GrowthProtein is especially important for children since it's needed for both physical and brain growth, so they need a bit more than most adults do. Meats provide a complete protein, but if your family avoids meat you will need to be sure to eat a wide variety of beans, pulses etc to get all the different amino acids needed for growth and repair. This is especially true during growth spurts.
Calcium is important for growing strong and healthy bones, and for most families it is found in milk. A child under five needs about a pint of milk a day, but this includes milk in yoghurts, cheese, served on breakfast cereals, mashed into potatoes etc. so they may not need to drink very much at all. Because children need a full fat diet (see energy, below) this should be whole milk until they are at least two. If the child has a good diet they can have semi-skimmed milk after that but it would be preferable to keep to whole milk until they are five. Children who can't drink milk from cows/goats etc should be given breast milk or formula until they are two so that they don't miss out on any of those nutrients. After that there are many vegan sources of calcium, although it's a good idea to take a B12 supplement as well.
EnergyChildren need a lot of calories for energy, both for growth and for all that running about. Most of that energy comes from carbohydrates and fat, if they don't get enough from those sources protein will be used for energy instead of growth.
Children need a full fat diet, which means things like whole milk, full fat yoghurts, avocados, oily fish and oil used in normal cooking. It doesn't mean a lot of fried foods and those should be kept to a minimum. If you follow a low fat diet make sure that there are full fat options available for your toddler.
Starchy carbohydrates are also important, things like bread, pasta and potatoes. Generally you don't want to offer these in overly large portions as a lot of children will fill up on them and not eat much of anything else. Follow the link to see what a portion size actually is, most parents are very surprised. It's a good idea to include wholegrain versions of these foods, but don't go overboard with fibre. Unlike adults children don't need much fibre and it can fill them up too much and stop them absorbing all the nutrients they need from their other foods. So go ahead and serve wholemeal bread or brown pasta, but keep the bran flakes for adults only.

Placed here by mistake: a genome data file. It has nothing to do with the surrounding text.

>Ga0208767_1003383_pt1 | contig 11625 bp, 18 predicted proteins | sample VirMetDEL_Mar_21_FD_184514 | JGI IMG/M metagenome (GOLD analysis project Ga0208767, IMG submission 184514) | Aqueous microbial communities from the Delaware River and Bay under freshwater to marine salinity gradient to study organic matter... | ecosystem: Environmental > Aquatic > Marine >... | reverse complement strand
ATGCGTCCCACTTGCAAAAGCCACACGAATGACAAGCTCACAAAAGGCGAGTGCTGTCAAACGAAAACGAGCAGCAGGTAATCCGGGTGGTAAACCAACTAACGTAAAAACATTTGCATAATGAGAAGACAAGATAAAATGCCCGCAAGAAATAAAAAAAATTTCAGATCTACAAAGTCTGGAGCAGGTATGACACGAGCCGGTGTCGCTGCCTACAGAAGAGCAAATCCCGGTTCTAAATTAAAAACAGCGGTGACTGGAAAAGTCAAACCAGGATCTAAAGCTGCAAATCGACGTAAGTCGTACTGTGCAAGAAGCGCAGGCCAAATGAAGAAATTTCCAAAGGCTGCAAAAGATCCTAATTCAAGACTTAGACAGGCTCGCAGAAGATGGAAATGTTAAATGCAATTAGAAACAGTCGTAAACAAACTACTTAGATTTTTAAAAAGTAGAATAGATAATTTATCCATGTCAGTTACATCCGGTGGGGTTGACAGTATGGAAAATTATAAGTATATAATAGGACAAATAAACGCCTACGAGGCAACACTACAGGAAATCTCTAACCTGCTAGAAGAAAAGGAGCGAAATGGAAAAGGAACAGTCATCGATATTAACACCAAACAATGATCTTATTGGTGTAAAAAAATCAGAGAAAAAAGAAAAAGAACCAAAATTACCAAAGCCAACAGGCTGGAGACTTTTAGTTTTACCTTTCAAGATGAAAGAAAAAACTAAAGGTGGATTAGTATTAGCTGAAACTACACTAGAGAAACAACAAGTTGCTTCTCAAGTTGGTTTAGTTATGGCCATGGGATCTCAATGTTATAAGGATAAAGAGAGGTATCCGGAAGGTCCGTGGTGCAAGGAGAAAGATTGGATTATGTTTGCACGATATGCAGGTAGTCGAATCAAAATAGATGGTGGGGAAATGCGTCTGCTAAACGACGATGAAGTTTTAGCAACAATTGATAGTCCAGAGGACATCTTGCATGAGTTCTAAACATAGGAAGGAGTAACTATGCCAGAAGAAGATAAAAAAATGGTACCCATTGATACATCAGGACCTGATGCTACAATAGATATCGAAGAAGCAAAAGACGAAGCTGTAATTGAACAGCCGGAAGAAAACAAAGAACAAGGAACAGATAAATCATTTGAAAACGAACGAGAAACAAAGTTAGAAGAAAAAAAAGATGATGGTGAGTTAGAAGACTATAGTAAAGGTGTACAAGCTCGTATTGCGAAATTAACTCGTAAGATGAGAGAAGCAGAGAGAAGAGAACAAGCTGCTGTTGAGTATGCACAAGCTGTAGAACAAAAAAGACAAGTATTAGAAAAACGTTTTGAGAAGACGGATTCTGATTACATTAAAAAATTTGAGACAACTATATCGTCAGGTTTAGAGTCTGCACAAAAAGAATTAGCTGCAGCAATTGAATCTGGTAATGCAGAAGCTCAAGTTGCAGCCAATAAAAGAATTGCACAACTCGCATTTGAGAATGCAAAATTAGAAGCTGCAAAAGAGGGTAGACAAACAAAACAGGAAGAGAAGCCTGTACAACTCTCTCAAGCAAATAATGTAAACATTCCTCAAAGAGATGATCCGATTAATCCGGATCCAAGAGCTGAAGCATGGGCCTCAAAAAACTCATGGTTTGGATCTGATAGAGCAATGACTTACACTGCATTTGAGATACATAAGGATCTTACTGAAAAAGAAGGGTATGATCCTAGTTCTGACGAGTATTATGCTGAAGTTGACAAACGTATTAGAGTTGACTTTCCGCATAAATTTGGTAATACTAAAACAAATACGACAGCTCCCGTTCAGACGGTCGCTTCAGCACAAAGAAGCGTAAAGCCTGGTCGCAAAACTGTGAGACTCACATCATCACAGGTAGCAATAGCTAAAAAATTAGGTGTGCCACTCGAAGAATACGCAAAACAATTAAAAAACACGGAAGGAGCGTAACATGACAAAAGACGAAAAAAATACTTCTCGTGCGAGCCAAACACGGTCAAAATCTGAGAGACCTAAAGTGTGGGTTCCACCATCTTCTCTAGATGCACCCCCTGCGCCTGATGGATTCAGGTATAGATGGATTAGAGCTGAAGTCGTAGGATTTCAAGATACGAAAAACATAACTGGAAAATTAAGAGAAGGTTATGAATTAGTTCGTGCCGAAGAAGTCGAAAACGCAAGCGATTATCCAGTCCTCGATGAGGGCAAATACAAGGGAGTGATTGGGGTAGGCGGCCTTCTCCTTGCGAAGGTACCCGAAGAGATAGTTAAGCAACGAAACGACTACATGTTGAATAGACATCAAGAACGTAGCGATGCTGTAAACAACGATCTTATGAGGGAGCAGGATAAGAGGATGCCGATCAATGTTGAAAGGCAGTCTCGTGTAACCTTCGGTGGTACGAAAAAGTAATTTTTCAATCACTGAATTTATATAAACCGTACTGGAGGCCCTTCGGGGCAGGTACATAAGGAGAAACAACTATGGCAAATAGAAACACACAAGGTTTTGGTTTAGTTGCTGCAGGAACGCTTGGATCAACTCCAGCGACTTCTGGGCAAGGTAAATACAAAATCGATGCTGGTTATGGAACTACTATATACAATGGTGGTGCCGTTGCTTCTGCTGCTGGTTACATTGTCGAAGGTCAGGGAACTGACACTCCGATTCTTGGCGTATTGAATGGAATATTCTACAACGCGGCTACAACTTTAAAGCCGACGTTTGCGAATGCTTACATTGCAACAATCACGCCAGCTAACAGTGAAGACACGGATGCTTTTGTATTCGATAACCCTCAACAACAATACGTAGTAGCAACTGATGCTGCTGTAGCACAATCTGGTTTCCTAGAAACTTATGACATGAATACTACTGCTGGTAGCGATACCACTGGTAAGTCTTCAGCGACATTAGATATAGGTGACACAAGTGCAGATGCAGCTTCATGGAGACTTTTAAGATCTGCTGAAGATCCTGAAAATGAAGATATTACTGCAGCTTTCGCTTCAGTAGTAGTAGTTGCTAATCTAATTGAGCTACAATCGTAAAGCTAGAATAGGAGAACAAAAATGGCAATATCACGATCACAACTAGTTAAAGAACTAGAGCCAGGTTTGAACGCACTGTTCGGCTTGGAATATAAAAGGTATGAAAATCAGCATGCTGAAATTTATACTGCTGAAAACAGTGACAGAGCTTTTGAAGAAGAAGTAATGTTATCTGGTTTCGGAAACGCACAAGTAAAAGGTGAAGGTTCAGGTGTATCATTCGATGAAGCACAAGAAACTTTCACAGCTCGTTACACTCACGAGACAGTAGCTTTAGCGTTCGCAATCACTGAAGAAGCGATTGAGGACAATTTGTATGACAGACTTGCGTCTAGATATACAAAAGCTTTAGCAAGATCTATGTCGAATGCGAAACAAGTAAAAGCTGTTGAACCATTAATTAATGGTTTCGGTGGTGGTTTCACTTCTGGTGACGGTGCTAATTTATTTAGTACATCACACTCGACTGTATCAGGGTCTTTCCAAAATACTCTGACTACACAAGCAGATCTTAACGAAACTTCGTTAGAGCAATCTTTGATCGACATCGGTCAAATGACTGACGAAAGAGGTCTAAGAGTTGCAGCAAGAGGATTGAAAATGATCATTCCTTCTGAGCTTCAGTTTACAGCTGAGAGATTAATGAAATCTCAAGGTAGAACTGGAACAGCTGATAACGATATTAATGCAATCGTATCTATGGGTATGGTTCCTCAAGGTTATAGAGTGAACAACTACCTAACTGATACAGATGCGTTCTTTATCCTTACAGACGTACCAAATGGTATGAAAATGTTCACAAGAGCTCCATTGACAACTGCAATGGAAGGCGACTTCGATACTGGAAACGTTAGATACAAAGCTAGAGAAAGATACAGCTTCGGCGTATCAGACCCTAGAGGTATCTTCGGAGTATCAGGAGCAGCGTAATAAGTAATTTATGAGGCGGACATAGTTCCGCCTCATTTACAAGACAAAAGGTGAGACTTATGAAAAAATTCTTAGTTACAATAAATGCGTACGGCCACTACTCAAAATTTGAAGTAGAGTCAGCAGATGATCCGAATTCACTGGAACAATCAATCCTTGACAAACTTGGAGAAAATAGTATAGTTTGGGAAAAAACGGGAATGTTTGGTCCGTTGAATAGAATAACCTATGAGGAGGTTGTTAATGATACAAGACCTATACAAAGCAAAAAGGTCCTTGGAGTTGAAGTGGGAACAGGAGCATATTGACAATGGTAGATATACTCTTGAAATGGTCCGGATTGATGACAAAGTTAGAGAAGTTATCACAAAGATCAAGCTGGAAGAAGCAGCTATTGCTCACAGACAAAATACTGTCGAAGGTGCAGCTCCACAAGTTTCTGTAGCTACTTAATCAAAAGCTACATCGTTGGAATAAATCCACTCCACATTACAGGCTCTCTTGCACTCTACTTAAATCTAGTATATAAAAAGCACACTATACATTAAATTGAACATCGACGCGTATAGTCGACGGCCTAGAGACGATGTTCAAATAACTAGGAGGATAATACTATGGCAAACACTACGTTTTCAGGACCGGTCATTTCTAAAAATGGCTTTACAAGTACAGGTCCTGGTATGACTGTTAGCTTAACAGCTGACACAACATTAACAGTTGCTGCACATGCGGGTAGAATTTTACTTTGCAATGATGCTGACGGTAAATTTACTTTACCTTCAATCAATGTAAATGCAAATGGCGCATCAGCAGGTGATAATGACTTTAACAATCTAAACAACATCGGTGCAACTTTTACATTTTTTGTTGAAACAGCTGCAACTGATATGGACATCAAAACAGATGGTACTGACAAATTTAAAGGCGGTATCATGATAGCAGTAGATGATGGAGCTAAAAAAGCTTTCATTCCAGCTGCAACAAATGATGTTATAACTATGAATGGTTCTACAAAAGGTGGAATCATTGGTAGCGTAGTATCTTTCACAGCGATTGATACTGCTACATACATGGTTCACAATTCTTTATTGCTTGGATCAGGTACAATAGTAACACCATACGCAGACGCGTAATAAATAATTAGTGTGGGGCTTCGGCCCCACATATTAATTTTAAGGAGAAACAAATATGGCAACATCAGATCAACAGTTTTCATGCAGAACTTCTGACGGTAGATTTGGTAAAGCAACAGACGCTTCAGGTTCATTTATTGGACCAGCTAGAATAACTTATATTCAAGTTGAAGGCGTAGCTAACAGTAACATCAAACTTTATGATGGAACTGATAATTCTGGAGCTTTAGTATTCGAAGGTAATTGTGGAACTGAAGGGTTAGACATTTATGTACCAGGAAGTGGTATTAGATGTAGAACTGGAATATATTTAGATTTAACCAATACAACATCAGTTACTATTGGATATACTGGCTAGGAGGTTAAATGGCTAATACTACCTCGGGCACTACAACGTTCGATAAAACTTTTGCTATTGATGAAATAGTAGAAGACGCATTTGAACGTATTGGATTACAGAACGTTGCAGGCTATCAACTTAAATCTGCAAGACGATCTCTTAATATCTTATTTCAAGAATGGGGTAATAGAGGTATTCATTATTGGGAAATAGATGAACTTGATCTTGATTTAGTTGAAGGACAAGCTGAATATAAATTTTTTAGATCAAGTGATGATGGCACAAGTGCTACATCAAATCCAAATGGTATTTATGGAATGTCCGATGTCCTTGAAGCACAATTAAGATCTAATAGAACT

Vitamins and MineralsWhen talking about feeding children the mineral that always gets a mention is salt. The salt that naturally occurs in various foods is fine but avoid adding any salt during cooking or at the table. If adults like extra salt it would be better to add it away from the table so the child doesn't see, since they will inevitably want to copy. Avoid large quantities of high salt foods like bacon, cheese or gravy but a small amount wont do any harm.
Other vitamins and minerals are found in fruit and vegetables and it is important to eat a wide variety of those since each one contains different nutrients. As a general guide you will get the widest variety if you eat fruits and vegetables of different colours so try to make sure that your "five a day" aren't all green! Since vitamins can easily be destroyed during cooking it is best to include some raw vegetables as well as the cooked ones. Things like carrot and cucumber sticks make ideal snacks.
What does that look like?So, how does this all translate into an actual meal? Lets say you are making spaghetti bolognaise for your family. You might choose to use a mince that has a moderate fat content, perhaps 15%, and include several different vegetables in the sauce. You would serve your child a proportionally bigger helping of sauce compared to the amount of pasta they have and might put some cheese on the top. The meal would be followed by a full fat yoghurt and a piece of fruit.
For information on what a portion size looks like this table by the infant and toddler forum is an excellent resource. Since all children are different I would consider these pictures to show a minimum amount, so long as your child eats this much there is no need to encourage them to have more. However some children are growing fast and have big appetites so it's much better to give them larger portions than to restrict their meals and end up giving less healthy snacks later on.